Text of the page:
As reported recently in Foreign Policy magazine, the countries making up South Asia account for 25 percent of the world’s population, yet only 2 percent of the total confirmed coronavirus infections. Months after the first recorded case in the region, South Asia has only roughly 60,000 confirmed cases. The US has over a million confirmed cases, while Spain and Italy each are hovering just under a quarter-million.
From the article:
Parsing the numbers. South Asia’s relatively low case numbers are a bit of a puzzle, especially given high population density and poor health care systems across the region. An immediate reaction is to call into question its testing capacity. India has so far conducted only 830,201 tests, or 614 for every 1 million people—among the lowest rates of testing in the world. But if India’s low rate of testing were hiding a massive outbreak, it would show up in other ways. Only 4 percent of India’s coronavirus tests have returned positive, compared with around 17 percent in the United States, implying that the virus is less widespread in India.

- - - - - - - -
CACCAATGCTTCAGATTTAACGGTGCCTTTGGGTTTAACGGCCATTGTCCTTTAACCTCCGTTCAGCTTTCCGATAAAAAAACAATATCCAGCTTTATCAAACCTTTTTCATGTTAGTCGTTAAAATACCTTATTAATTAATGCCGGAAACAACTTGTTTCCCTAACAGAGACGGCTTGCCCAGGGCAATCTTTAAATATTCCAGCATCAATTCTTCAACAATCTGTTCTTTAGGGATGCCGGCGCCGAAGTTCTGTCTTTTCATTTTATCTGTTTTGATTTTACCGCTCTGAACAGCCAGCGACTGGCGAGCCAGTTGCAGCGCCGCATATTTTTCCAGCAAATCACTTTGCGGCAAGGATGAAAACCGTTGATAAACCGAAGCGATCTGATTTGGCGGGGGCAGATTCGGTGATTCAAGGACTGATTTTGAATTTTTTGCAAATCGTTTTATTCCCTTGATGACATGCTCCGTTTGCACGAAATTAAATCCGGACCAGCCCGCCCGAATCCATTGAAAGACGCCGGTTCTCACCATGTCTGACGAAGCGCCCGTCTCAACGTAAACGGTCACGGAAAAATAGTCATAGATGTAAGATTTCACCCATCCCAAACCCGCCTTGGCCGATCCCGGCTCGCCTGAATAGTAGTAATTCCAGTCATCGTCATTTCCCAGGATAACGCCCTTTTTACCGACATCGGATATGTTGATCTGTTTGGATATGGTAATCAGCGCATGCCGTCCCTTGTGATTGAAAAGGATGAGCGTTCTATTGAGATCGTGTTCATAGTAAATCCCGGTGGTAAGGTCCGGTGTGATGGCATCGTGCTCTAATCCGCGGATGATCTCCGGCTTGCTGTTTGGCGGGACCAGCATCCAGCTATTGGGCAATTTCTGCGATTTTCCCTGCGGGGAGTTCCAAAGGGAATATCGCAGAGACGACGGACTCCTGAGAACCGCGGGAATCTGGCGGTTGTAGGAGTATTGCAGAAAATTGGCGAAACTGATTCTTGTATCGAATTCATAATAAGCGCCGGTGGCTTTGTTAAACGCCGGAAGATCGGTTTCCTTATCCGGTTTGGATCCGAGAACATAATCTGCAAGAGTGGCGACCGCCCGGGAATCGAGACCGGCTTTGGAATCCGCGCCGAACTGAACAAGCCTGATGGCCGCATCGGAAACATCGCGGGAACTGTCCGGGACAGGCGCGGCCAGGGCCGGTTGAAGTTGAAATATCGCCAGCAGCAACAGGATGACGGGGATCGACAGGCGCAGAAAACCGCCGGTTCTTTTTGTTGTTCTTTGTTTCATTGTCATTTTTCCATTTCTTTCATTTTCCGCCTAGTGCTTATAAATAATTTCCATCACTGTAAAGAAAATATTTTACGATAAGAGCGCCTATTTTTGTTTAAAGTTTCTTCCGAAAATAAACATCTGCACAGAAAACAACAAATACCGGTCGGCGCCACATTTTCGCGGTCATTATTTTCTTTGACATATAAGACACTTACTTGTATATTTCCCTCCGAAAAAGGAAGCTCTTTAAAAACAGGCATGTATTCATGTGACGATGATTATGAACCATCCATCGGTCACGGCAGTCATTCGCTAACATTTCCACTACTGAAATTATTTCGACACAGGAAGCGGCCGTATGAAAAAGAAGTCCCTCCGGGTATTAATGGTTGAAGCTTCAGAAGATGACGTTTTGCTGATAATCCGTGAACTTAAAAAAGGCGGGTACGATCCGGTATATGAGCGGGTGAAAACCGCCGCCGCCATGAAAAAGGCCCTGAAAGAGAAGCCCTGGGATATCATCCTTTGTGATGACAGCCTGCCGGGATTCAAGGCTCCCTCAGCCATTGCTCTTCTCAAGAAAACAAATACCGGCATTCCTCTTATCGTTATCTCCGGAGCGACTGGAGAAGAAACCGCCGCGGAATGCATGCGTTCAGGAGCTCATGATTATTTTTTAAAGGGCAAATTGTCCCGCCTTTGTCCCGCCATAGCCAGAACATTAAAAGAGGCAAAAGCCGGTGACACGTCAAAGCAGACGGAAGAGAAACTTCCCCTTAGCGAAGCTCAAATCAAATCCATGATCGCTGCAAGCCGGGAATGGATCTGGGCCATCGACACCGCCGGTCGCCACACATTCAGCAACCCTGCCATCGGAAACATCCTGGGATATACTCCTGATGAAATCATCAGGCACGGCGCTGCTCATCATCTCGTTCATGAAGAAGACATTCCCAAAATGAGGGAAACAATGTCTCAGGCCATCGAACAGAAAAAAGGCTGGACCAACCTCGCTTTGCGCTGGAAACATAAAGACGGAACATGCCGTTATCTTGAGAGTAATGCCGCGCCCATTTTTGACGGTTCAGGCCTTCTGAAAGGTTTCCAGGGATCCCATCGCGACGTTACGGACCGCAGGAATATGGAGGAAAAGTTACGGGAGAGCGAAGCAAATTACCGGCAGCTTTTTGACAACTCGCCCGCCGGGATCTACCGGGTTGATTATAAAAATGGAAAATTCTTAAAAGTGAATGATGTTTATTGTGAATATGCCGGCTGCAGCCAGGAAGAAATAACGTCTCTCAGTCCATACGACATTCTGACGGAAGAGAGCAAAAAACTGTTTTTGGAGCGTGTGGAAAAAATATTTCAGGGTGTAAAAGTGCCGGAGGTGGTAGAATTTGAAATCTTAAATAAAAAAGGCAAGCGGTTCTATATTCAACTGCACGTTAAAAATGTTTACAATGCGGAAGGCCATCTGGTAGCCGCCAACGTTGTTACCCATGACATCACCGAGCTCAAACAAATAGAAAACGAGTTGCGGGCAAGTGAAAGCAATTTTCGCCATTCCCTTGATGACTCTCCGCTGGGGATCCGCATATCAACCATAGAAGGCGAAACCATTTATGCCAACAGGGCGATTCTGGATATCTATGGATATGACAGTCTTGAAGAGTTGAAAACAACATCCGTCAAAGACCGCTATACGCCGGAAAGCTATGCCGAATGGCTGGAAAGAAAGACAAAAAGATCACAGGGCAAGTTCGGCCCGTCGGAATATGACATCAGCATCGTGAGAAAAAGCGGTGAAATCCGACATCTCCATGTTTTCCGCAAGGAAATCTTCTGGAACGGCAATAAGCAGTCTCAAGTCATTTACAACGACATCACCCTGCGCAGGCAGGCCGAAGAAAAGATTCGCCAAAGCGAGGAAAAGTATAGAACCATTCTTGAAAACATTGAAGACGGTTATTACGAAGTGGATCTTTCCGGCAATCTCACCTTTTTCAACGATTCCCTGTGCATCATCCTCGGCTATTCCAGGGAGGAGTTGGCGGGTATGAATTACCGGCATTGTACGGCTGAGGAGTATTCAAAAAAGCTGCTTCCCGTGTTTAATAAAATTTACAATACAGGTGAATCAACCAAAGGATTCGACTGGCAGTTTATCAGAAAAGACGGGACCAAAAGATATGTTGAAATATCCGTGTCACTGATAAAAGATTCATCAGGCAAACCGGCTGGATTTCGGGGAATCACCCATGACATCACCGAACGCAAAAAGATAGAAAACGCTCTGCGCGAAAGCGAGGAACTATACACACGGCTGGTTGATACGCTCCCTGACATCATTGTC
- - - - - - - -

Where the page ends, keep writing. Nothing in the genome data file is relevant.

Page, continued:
Another indicator of a larger outbreak would be the number of deaths. But here the data also shows South Asia in a favorable light. While the United States has recorded more than 60,000 deaths from COVID-19, India counts only 1,079 so far. Those numbers are likely higher—only one-fifth of deaths in India tend to be medically certified—but it is not as if there has been a massive surge in hospital admissions.
Using India’s data as a proxy for the region, the likely takeaway would be that South Asian countries have either succeeded in flattening their curves for now or that they are still in the early stages of their outbreaks. If it’s the latter, then the current state of lockdown ensures the coronavirus won’t spread too rapidly.
What are South Asian countries doing right? What should Western countries learn from them in order to stop the spread of the pandemic?
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Author: Camryn Thomas